Winning Mars by Jason Stoddard
In the near future, Jere Gutierrez presents astounding “impressed reality” shows, and even in an outdated medium, draws million of viewers. His Neteno network is proof both old-fashioned linear stories and television can still be popular and profitable. But his “true in-the-moment” stories are really carefully orchestrated fabrications—and the public and his backers are catching on. Desperate for a story big enough to entrance the entire world, he teams up with a retired TV executive to create the ultimate reality show: a space mission to Mars, complete with corporate sponsors and competitors risking their lives for the ultimate prize of Winning Mars. But Jere has no idea just how captivating—and risky—his Winning Mars will be . . .
In a future where the art of “linear entertainment”—better known as TV shows—is giving way to interactive, massive multiuser online gaming (MMOs), producer Jere Gutierrez conceives of a “reality show” set on yet-to-be-colonized Mars. Eleven players, divided into teams that are each assigned a different goal, travel to the Red Planet to compete in a $50 million contest while the world watches on a five-minute time delay. The risk: a high probability of death. VERDICT Stoddard’s highly original story draws on the latest trends in reality TV and tension over U.S. vs. Chinese control of space travel. Powerful storytelling, a minimalist prose style that does not diminish the three-dimensional characters, and a keen ear for dialog add to this novel’s many pleasures.”—Library Journal, Starred Review, Debut of the Month
“Of course, someone is going to die. Probably lots of someones.”
Jere Gutierrez had heard a lot of stupid pitches, but most of them didn’t start so bluntly. He glanced at the old guy’s name and CV, scrolling in his eyeset: Evan McMaster. His last show: Extreme Losers.
“Death is a legal problem,” Jere said.
“Neteno doesn’t do snuff.”
Evan gave him a thin smile. “What about the Philippines?”
“That was news.”
“How about the Three-Day Fever?”
Jere just looked at Evan, waiting for him to look away. Evan looked fifty, meaning he was probably at least seventy, scraping the last of the best med-tech before the docs threw up their hands and said, in fatalistic voices, We’re not miracle workers here!
While he waited, Jere skimmed his CV. Evan’s career started in the mythical hegemony of the 1970s, when television was God, and audiences sat rapt on their cheap sofas scarfing down microwave dinners, going to work the next day brimming with the warm commonality of experience. From staff writer for Five in a Room, he went on to produce a bunch of mindless crap to fill thirty-minute second-slots in the eighties and nineties. He’d been exec producer on one of the first reality shows, Endurance. From there, Evan’s work descended completely into the ghetto after the dawn of the internet era, and he’d done nothing past the aughties. The usergab on Extreme Losers pegged it a timewaster of the worst sort, a parade of physically unfit people put into situations where they were sure to kick it, except for some heroics at the end to save them. Most of the time.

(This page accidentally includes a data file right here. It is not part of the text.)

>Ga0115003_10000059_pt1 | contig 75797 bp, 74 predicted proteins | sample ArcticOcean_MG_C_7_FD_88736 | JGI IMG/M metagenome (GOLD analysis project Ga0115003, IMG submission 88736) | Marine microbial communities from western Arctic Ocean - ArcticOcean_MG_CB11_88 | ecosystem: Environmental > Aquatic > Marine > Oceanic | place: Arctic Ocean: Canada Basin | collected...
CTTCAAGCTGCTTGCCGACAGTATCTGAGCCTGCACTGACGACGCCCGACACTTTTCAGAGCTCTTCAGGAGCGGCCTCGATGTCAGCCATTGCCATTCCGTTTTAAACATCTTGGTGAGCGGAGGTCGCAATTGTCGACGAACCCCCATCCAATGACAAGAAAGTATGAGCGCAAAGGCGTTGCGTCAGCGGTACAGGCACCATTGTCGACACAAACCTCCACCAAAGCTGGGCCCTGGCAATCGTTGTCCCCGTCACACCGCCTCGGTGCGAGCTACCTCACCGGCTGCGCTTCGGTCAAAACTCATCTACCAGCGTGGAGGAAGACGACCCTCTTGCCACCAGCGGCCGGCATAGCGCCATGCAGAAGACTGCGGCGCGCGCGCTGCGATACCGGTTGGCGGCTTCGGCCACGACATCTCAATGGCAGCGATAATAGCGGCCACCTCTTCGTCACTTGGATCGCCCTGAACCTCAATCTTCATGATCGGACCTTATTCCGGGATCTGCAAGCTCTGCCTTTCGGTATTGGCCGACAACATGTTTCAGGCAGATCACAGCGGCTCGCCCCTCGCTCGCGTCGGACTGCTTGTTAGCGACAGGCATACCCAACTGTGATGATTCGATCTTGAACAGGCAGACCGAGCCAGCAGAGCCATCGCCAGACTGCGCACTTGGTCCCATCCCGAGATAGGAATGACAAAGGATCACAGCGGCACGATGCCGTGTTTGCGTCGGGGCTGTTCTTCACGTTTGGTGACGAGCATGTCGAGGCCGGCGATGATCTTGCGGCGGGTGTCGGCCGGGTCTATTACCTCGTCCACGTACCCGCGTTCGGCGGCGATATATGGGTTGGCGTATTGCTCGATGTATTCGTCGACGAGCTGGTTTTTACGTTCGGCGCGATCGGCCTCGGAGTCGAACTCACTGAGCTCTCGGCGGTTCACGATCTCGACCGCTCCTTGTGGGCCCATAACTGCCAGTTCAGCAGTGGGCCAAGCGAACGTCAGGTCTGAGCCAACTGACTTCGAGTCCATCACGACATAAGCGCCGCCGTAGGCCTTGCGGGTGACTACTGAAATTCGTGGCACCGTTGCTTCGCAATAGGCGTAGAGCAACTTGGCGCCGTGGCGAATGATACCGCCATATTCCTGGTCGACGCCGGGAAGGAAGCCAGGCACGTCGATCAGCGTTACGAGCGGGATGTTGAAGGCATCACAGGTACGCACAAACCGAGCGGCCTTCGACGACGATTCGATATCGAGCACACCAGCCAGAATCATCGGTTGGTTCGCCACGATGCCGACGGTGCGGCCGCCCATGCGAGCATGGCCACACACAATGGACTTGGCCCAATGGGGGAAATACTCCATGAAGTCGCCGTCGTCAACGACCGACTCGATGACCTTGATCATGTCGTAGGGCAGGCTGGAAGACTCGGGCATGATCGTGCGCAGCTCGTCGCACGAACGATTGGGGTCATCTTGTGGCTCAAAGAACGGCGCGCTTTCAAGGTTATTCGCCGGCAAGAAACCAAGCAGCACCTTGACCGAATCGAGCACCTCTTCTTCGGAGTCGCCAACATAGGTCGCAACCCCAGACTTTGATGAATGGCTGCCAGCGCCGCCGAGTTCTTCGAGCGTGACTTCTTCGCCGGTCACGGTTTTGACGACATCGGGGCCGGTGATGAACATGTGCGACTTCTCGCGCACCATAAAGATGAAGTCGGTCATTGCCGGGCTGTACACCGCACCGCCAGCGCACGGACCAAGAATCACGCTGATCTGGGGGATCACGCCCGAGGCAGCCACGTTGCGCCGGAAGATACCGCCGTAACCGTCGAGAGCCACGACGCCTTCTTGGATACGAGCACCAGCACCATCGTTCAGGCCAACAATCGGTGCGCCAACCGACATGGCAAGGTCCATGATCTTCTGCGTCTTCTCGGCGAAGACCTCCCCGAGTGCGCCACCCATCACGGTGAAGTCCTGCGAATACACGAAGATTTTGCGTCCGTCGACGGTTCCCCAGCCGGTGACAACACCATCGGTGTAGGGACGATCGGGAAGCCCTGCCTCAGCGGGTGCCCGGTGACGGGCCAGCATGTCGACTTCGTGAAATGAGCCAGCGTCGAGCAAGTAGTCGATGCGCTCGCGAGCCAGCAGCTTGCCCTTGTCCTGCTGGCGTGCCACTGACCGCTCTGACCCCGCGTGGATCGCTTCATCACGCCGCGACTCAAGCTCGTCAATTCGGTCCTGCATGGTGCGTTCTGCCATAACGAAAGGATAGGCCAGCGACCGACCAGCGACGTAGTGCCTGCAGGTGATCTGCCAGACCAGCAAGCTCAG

Jere realized Evan was still looking at him.
“Make your pitch,” he said.
Evan just smiled, but said nothing.
“I’m amusing to you?”
“Not at all. I respect what you’ve done with Neteno.” Zero expression. Eyes like lead.
Jere turned to look through the window and out over the gray concrete expanse of Old Hollywood to the smog-brown west and the invisible Pacific. The view from Neteno’s office at the top of what had once been the Capitol Records building was always soothing. A reminder of how far he’d come.
“Are you going to pitch, or are you going to leave?”
“It’s a simple idea,” Evan said. “We resurrect the reality show. And we take it to Mars.”
Jere snapped back to look at Evan. To see if he was smiling, ha ha, good joke there. He wasn’t.
“Resurrect the reality show?”
“And take it to . . . Mars? As in, the planet?”
“Yes. The planet.”
“For real? Not CGed?”
Jere stopped again. You gotta be fucking kidding me, he wanted to say. But . . . but it was a damn good idea. Except for the fact that it had to be colored all shades of expensive.
“I have data,” Evan said said, waving a tiny projector. “Can I show it?”
Jere nodded. “Lights down, screen down” he said. The window dimmed to twilight, and the room light ramped down, turning and blue as the screen descended.
There were brief flashes as the projector’s lasers found the screen, then garish graphics lit. WINNING MARS, it said, A Proposal for Neteno.
“First, let’s dispense with the death thing,” Evan said.
“Sponsors don’t like it.”
“Don’t lie. Sponsors love it. They just look properly horrified and give some insignificant percentage of their profits to the survivors and everyone’s happy. Your big problem is legal, and that can be surmounted.”
“And budget, I bet.”
Evan’s cocky expression wavered for a moment. He turned to the screen. “Let’s start with the reasons, first.”
Jere’s screen lit with colorful data, demographics, charts, multicolored peaks spiking like some impossible landscape. Standard 411, Inc. audience-inference data: size, engagement, propagation ability, monetization effectiveness. All stuff he’d seen before.
But this . . . this was wacky. Way out of proportion . . . Jere took a screengrab with his eyeset and blinked it out to 411 for verification. A message from one of their IAs shot back: Yes, this is ours.
Evan zoomed in on one of the datasets, labeled Political/Social factors. “First reason: the Chinese space program.”
“Didn’t the Chinese stop at the moon?”